New York

Esteban Vicente

Emmerich Gallery

It grows steadily more apparent that the first generation of Abstract Expressionist painters worked within fairly identifiable imagistic sectors: insect abstraction, calligraphic figuration and gestural painting, free grid formation, quintessential landscape (“earth-horizon-sky”), field painting, automatic meander and still several other “iconic” subdivisions. Certain artists could easily appear in several areas. Nearly all first generation Abstract Expressionists went through a period of insect abstraction in the 1940s. And Rothko, for example, may easily be viewed as a field painter or one who works in the “quintessential landscape” format. This, of course, says nothing about quality. Nor can I, in the limits of this review, attack the problem of why these iconic sets appeared. That is a subject for a broad study into the iconography of Abstract Expressionism which, until now, has only received fragmentary examination—say, for example, Jungian themes in early Pollock.

Still another kind of Abstract Expressionist set contained elements combining a collage-like grid formation and the sheer unctuous materiality of Hans Hofmann’s succulent rectangles. Oddly, this last group tends to be represented by the weakest of the early Abstract Expressionist group—Giorgio Cavallon, Ludwig Sander, Philip Guston and Esteban Vicente, to name but a few. I think the febrility of their performance is in part determined by the received aspects of the iconic set as well as the ingratiating surfaces at the outset aimed at by the group—pleasurable color and pleasurable impasto. In this respect it is perhaps, above all other Abstract Expressionist types, the most immediately accessible, the most popular, the most French. What happens to this kind of painting, a generation later, is painfully revealed in the current exhibition of Esteban Vicente’s work.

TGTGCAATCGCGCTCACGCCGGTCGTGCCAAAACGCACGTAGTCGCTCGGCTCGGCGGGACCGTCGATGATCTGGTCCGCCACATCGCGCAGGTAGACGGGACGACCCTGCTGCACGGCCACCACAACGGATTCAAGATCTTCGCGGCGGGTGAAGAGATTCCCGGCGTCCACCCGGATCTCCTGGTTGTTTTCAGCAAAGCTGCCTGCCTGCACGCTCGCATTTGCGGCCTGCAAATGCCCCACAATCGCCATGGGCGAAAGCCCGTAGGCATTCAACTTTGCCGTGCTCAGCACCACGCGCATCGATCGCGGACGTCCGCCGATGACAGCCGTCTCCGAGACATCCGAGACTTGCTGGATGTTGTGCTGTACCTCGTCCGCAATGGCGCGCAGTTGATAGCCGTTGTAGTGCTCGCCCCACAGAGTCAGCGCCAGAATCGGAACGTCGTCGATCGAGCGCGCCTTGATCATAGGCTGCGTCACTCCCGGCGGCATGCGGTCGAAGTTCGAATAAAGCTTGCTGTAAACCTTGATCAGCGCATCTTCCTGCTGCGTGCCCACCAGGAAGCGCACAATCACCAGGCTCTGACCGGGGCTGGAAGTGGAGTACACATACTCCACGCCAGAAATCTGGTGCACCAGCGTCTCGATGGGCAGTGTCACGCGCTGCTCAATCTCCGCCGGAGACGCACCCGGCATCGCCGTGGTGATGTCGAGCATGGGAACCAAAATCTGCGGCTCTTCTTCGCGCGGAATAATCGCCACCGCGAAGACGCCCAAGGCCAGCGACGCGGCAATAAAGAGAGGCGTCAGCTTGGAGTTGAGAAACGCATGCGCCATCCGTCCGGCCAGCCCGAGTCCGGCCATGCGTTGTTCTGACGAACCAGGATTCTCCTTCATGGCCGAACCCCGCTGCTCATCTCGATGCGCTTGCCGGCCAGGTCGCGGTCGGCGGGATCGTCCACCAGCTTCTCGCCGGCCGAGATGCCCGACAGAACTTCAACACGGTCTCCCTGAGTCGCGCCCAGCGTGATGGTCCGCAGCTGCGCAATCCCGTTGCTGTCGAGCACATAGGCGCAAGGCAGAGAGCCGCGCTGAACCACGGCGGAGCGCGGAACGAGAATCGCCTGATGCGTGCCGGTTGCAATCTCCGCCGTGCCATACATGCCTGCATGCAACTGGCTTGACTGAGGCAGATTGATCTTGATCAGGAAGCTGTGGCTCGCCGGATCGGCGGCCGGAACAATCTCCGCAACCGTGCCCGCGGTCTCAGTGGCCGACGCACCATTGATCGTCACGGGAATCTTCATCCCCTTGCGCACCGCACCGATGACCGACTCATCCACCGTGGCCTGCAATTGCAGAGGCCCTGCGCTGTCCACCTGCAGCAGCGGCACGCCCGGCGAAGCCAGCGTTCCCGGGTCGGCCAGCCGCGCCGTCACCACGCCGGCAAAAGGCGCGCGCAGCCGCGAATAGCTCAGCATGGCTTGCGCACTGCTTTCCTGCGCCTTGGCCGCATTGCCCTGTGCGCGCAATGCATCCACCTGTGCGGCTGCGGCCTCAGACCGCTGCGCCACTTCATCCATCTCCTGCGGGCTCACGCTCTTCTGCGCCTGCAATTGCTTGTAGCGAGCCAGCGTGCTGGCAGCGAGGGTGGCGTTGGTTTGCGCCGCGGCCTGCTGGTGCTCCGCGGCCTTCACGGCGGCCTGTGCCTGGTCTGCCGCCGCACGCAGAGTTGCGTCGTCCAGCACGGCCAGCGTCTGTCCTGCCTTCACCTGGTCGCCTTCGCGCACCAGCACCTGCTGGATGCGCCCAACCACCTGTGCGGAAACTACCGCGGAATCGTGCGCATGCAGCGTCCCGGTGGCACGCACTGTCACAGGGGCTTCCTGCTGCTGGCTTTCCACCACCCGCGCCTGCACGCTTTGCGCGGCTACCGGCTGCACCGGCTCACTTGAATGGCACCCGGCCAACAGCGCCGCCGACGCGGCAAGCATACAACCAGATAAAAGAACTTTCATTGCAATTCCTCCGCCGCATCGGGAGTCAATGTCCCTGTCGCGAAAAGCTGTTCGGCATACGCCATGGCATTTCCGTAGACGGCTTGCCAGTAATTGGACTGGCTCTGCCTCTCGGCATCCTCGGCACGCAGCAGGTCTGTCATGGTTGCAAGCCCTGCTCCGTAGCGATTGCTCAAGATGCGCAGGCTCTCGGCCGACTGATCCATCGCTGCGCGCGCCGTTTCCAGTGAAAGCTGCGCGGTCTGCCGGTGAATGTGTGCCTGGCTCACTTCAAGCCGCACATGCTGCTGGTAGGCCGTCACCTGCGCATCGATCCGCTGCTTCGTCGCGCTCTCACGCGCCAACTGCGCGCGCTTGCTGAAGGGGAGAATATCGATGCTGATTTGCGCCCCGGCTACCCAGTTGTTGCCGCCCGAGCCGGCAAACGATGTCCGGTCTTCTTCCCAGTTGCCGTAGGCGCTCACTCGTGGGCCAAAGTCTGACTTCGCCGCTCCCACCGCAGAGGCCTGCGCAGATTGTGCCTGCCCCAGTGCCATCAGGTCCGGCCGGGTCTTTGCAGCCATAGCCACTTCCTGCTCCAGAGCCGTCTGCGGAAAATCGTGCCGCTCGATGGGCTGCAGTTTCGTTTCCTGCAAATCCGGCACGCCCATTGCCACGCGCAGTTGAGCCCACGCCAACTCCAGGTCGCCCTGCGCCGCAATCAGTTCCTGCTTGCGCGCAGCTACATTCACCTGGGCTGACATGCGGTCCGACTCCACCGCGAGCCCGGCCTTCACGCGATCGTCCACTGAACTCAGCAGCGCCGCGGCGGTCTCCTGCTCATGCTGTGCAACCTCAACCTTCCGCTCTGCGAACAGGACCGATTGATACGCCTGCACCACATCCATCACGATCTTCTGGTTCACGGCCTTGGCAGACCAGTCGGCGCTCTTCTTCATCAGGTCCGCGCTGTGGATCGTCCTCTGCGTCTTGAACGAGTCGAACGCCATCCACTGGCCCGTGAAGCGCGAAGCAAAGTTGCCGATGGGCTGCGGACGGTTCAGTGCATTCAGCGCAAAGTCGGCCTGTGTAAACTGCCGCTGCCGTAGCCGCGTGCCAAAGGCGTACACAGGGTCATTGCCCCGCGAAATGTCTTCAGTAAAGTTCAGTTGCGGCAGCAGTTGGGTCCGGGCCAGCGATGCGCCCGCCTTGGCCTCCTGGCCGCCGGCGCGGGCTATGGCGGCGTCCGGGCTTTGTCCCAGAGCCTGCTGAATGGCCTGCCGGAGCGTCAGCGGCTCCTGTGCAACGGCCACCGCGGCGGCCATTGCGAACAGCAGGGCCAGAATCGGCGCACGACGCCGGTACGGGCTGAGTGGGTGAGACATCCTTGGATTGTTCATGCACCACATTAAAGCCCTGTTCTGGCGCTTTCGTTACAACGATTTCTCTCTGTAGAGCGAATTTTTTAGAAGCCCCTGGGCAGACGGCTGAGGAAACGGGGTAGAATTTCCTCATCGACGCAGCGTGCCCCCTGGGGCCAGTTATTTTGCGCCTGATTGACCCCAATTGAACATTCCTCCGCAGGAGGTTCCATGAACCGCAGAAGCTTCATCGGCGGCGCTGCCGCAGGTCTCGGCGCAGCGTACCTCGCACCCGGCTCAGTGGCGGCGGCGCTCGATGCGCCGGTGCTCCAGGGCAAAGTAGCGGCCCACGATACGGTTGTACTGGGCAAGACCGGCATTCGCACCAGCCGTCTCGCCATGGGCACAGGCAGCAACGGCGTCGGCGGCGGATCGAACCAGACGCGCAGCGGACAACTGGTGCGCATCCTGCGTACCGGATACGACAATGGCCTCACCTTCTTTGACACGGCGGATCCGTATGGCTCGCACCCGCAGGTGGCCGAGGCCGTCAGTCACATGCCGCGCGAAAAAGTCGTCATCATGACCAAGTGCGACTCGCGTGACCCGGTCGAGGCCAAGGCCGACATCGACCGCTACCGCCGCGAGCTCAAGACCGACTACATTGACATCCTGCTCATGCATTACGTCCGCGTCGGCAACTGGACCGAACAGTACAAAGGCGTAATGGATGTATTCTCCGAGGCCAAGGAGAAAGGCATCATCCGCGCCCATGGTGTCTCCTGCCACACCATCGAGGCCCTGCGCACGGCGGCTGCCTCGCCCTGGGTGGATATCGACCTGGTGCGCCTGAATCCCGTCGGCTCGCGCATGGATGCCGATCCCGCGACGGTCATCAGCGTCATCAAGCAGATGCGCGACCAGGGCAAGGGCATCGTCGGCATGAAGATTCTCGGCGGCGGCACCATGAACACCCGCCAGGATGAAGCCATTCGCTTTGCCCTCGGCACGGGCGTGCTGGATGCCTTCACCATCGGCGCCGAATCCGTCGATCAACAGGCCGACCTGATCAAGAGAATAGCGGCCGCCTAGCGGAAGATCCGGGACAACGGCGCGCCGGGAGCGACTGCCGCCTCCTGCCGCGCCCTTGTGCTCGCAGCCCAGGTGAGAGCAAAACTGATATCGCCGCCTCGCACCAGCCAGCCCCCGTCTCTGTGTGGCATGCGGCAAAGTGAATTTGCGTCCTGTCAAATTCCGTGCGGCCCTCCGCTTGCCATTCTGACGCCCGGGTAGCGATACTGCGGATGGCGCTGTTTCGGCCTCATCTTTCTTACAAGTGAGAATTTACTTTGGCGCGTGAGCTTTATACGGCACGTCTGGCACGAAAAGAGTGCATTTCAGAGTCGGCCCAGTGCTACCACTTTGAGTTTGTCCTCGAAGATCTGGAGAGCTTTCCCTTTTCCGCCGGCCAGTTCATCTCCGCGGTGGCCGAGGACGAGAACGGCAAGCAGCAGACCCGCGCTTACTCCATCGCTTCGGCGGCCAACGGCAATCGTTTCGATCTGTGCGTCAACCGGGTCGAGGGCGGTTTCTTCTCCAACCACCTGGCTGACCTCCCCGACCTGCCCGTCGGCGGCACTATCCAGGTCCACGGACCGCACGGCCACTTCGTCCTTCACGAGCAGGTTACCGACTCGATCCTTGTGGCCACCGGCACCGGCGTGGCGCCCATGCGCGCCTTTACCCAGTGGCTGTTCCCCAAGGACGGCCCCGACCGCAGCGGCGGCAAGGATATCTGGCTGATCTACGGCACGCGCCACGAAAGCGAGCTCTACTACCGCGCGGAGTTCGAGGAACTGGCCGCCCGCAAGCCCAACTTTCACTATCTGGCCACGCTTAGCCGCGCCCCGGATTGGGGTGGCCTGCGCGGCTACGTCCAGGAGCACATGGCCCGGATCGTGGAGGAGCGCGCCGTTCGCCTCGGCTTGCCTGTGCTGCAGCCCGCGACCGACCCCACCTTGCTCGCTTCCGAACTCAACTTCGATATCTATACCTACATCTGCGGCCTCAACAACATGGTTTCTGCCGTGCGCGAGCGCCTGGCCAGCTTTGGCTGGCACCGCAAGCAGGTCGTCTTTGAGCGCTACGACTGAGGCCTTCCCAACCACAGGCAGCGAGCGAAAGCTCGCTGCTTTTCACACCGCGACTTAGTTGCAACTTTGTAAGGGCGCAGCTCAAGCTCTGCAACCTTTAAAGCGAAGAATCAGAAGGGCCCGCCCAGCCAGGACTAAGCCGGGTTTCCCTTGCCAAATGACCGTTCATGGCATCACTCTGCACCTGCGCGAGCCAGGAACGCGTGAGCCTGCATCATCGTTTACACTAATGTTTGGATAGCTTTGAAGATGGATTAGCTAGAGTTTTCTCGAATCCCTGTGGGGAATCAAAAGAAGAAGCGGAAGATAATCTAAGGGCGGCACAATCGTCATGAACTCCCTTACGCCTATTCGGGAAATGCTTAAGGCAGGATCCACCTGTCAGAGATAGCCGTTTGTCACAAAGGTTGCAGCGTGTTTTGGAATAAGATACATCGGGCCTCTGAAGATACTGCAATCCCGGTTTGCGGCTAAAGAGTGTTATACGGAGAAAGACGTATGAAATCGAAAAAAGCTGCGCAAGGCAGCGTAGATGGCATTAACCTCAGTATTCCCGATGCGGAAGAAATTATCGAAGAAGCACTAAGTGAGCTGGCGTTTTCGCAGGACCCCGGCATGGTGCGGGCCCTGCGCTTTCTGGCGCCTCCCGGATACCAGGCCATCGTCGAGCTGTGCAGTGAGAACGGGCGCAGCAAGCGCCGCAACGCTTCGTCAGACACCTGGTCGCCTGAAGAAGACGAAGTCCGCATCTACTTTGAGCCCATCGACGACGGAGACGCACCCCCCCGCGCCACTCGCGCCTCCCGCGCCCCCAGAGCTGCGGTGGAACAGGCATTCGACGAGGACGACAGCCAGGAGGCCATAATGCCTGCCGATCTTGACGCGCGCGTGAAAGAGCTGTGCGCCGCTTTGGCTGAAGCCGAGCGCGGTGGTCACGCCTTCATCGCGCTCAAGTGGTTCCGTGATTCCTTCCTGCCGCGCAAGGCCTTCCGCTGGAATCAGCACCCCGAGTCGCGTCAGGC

The works unduly suffer because they are, unlike “ideal” Abstract Expressionist canvases, small—less than an arm’s breadth in either direction. The scale tends to exaggerate Vicente’s preciousness of surface and placement—themselves more than suspect for their finely aerated spatterings, graceful brushings, and fibrous ragged-edged rice-paper rectangles. At this time I can only view Vicente as a decorator aspiring to the more vital (but perhaps equally decorative) flushes of Frankenthaler’s wet fields, as well as those of Olitski. The tangible real paper passages of Vicente’s collages work against him too; there is something quite repellent (to me, at least) in the insatiable absorbency of rice paper.

Still there is a struggle of some kind in Vicente. He appears to be turning to a more automatic and odd imagery. Instead of the simple grid formulations on which his reputation rests he now seems to be invoking the ghost of American nature mysticism of the kind that may be seen, say, in later Arthur B. Dove or in early Baziotes (e.g., The Dwarf of 1947). But both these artists present such thematic intuitions and urgings in considerably more pugnacious and straightforward ways.

Robert Pincus-Witten